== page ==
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ABSTRACT: Alveolar echinococcosis (AE), caused by the metacestode of the tapeworm Echinococcus multilocularis, is a lethal zoonosis associated with host immunomodulation. T helper cells are instrumental to control the disease in the host. Whereas Th1 cells can restrict parasite proliferation, Th2 immune responses are associated with parasite proliferation. Although the early phase of host colonization by E. multilocularis is dominated by a potentially parasitocidal Th1 immune response, the molecular basis of this response is unknown. We describe EmTIP, an E. multilocularis homologue of the human T-cell immunomodulatory protein, TIP. By immunohistochemistry we show EmTIP localization to the intercellular space within parasite larvae. Immunoprecipitation and Western blot experiments revealed the presence of EmTIP in the excretory/secretory (E/S) products of parasite primary cell cultures, representing the early developing metacestode, but not in those of mature metacestode vesicles. Using an in vitro T-cell stimulation assay, we found that primary cell E/S products promoted interferon (IFN)-γ release by murine CD4+ T-cells, whereas metacestode E/S products did not. IFN-γ release by T-cells exposed to parasite products was abrogated by an anti-EmTIP antibody. When recombinantly expressed, EmTIP promoted IFN-γ release by CD4+ T-cells in vitro. After incubation with anti-EmTIP antibody, primary cells showed an impaired ability to proliferate and to form metacestode vesicles in vitro. We provide for the first time a possible explanation for the early Th1 response observed during E. multilocularis infections. Our data indicate that parasite primary cells release a T-cell immunomodulatory protein, EmTIP, capable of promoting IFN-γ release by CD4+ T-cells, which is probably driving or supporting the onset of the early Th1 response during AE. The impairment of primary cell proliferation and the inhibition of metacestode vesicle formation by anti-EmTIP antibodies suggest that this factor fulfills an important role in early E. multilocularis development within the intermediate host.PLoS Neglected Tropical Diseases 01/2014; 8(1):e2632. · 4.57 Impact Factor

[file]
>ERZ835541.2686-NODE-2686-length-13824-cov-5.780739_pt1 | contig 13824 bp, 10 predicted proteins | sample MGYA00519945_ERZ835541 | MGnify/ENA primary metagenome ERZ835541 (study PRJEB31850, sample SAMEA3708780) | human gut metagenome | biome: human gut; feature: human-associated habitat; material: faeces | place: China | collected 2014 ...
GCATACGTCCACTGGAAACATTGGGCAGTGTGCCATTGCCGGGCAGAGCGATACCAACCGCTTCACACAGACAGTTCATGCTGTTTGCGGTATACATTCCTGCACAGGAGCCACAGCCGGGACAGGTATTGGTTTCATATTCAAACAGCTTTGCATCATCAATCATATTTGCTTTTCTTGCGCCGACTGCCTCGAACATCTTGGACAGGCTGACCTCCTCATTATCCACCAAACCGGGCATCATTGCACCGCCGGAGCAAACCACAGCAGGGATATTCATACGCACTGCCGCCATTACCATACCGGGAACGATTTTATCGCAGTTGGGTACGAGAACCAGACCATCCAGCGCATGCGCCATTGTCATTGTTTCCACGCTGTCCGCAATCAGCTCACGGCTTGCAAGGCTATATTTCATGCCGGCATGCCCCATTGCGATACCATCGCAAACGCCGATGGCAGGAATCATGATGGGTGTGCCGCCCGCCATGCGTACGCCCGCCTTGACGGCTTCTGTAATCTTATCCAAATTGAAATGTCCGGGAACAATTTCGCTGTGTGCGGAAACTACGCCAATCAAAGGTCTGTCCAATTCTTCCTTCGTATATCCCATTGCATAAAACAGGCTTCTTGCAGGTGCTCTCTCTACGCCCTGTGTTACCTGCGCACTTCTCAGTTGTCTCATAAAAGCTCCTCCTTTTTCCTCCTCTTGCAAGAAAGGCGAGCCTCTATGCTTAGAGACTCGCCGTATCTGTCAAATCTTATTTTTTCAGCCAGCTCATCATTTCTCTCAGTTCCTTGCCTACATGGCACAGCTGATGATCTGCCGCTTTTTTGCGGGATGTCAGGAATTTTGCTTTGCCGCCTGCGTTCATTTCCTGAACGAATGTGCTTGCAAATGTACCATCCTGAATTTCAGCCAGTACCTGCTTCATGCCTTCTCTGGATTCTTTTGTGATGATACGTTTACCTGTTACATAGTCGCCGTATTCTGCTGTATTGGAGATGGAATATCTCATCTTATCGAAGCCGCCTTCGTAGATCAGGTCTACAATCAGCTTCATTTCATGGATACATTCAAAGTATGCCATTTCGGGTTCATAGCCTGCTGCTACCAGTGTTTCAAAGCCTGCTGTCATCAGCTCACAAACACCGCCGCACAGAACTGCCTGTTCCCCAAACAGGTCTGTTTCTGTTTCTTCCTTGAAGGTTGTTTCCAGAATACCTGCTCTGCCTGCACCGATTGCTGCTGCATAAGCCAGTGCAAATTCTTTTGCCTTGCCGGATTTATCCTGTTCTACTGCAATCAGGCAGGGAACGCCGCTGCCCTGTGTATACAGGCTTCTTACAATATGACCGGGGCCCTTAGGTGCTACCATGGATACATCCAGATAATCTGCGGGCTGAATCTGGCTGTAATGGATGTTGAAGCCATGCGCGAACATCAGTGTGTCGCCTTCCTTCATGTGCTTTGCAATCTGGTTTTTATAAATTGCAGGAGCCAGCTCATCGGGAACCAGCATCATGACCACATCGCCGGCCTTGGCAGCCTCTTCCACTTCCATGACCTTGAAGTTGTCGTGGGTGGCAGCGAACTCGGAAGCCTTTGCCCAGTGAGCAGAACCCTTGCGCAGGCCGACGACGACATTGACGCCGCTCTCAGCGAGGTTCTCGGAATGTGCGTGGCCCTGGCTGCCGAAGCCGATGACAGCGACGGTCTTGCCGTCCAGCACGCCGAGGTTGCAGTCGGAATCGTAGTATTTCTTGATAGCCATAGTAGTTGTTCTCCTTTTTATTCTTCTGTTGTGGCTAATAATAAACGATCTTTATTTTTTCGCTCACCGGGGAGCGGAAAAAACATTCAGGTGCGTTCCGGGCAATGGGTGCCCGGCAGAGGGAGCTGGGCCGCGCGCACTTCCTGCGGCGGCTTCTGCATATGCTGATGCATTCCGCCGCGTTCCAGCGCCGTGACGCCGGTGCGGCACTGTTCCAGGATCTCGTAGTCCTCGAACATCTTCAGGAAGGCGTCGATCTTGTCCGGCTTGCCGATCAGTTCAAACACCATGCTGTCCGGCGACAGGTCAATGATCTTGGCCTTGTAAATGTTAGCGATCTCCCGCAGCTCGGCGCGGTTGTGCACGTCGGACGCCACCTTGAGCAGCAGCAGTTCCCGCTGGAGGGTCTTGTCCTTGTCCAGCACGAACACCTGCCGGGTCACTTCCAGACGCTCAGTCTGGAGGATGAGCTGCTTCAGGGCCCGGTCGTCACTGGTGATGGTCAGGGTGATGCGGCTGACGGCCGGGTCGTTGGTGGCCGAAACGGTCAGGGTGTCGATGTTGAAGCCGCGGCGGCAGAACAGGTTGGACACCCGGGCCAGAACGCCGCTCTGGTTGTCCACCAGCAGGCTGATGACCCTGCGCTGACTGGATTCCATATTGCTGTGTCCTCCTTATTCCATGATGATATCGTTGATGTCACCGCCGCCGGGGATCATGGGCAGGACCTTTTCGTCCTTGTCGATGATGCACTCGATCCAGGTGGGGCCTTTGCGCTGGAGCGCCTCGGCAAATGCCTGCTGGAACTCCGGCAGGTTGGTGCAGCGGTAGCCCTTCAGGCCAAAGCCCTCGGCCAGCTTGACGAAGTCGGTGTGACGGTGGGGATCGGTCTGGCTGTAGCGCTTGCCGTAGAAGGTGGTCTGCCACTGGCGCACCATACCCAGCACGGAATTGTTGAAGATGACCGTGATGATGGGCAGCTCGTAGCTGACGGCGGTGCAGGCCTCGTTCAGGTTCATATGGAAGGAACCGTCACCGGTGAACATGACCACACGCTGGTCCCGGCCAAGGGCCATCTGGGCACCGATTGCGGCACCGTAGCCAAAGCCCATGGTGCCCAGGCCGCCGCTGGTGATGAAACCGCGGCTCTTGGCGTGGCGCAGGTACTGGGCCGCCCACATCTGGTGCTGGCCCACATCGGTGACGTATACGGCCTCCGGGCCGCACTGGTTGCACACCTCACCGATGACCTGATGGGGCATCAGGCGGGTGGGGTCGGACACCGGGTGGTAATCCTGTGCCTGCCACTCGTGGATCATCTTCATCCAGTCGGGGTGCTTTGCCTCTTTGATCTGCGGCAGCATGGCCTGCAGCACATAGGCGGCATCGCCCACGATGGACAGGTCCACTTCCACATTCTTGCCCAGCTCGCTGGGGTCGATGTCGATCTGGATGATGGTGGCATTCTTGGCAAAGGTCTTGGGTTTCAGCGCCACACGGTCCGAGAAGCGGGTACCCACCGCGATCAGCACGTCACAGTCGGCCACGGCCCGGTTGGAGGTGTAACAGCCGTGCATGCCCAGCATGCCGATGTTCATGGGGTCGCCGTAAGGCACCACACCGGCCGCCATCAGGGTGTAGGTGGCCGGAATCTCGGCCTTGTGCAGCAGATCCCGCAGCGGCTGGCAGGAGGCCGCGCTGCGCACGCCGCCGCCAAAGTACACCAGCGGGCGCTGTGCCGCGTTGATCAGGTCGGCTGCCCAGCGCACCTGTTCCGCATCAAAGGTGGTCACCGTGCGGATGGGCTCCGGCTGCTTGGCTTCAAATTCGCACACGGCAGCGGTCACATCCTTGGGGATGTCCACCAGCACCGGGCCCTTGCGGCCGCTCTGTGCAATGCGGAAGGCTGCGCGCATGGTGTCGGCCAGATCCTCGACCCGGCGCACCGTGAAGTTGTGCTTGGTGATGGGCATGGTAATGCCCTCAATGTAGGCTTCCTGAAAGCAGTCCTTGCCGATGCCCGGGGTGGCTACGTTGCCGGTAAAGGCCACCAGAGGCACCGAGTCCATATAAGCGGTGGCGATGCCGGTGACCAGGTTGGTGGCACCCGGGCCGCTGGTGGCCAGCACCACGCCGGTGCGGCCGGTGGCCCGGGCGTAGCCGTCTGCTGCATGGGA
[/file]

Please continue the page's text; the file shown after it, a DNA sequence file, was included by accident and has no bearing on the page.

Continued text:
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ABSTRACT: The metacestode of the tapeworm Echinococcus multilocularis is the causative agent of alveolar echinococcosis, a lethal zoonosis. Infections are initiated through establishment of parasite larvae within the intermediate host's liver, where high concentrations of insulin are present, followed by tumour-like growth of the metacestode in host organs. The molecular mechanisms determining the organ tropism of E. multilocularis or influences of host hormones on parasite proliferation are poorly understood to date. Using in vitro cultivation systems for parasite larvae we show that physiological concentrations (10 nM) of human insulin significantly stimulate the formation of metacestode larvae from parasite stem cells and promote asexual growth of the metacestode. Addition of human insulin to parasite larvae led to increased glucose uptake and enhanced phosphorylation of Echinococcus insulin signalling components, including an insulin receptor-like kinase, EmIR1, for which we demonstrate predominant expression in the parasite's glycogen storage cells. We also characterized a second insulin receptor family member, EmIR2, and demonstrated interaction of its ligand binding domain with human insulin in the yeast two-hybrid system. Addition of an insulin receptor inhibitor resulted in metacestode killing, prevented metacestode development from parasite stem cells, and impaired the activation of insulin signalling pathways through host insulin. Our data indicate that host insulin acts as a stimulant for parasite development within the host liver and that E. multilocularis senses the host hormone through an evolutionarily conserved insulin signalling pathway. Hormonal host-parasite cross-communication, facilitated by the relatively close phylogenetic relationship between E. multilocularis and its mammalian hosts, thus appears to be important in the pathology of alveolar echinococcosis. This contributes to a closer understanding of organ tropism and parasite persistence in larval cestode infections. Furthermore, our data show that Echinococcus insulin signalling pathways are promising targets for the development of novel drugs.BMC Biology 01/2014; 12(1):5. · 7.43 Impact Factor